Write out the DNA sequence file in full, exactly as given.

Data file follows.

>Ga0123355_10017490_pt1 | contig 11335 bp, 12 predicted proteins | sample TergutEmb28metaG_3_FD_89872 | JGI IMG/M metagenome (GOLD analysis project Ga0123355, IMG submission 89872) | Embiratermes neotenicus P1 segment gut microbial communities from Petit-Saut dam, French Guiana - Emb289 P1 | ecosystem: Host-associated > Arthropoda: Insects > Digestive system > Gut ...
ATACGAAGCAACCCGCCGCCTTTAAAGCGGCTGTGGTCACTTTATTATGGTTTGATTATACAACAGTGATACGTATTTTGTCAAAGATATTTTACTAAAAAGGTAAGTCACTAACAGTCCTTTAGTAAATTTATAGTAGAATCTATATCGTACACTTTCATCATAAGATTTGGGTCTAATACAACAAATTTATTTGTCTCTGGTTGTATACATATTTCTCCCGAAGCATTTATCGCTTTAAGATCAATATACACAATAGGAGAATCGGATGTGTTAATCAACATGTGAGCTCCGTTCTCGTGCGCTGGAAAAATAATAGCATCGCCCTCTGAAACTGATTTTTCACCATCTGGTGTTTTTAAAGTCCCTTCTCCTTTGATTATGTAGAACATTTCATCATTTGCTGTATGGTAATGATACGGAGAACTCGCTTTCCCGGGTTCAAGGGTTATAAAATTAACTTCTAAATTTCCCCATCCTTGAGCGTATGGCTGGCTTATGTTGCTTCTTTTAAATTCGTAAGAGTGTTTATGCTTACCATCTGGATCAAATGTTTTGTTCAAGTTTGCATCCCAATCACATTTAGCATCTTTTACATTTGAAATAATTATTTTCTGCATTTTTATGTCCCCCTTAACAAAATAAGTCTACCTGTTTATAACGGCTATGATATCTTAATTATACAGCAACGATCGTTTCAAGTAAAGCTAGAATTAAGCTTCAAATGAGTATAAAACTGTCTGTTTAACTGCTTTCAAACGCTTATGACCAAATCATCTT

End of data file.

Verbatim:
>Ga0123355_10017490_pt1 | contig 11335 bp, 12 predicted proteins | sample TergutEmb28metaG_3_FD_89872 | JGI IMG/M metagenome (GOLD analysis project Ga0123355, IMG submission 89872) | Embiratermes neotenicus P1 segment gut microbial communities from Petit-Saut dam, French Guiana - Emb289 P1 | ecosystem: Host-associated > Arthropoda: Insects > Digestive system > Gut ...
ATACGAAGCAACCCGCCGCCTTTAAAGCGGCTGTGGTCACTTTATTATGGTTTGATTATACAACAGTGATACGTATTTTGTCAAAGATATTTTACTAAAAAGGTAAGTCACTAACAGTCCTTTAGTAAATTTATAGTAGAATCTATATCGTACACTTTCATCATAAGATTTGGGTCTAATACAACAAATTTATTTGTCTCTGGTTGTATACATATTTCTCCCGAAGCATTTATCGCTTTAAGATCAATATACACAATAGGAGAATCGGATGTGTTAATCAACATGTGAGCTCCGTTCTCGTGCGCTGGAAAAATAATAGCATCGCCCTCTGAAACTGATTTTTCACCATCTGGTGTTTTTAAAGTCCCTTCTCCTTTGATTATGTAGAACATTTCATCATTTGCTGTATGGTAATGATACGGAGAACTCGCTTTCCCGGGTTCAAGGGTTATAAAATTAACTTCTAAATTTCCCCATCCTTGAGCGTATGGCTGGCTTATGTTGCTTCTTTTAAATTCGTAAGAGTGTTTATGCTTACCATCTGGATCAAATGTTTTGTTCAAGTTTGCATCCCAATCACATTTAGCATCTTTTACATTTGAAATAATTATTTTCTGCATTTTTATGTCCCCCTTAACAAAATAAGTCTACCTGTTTATAACGGCTATGATATCTTAATTATACAGCAACGATCGTTTCAAGTAAAGCTAGAATTAAGCTTCAAATGAGTATAAAACTGTCTGTTTAACTGCTTTCAAACGCTTATGACCAAATCATCTT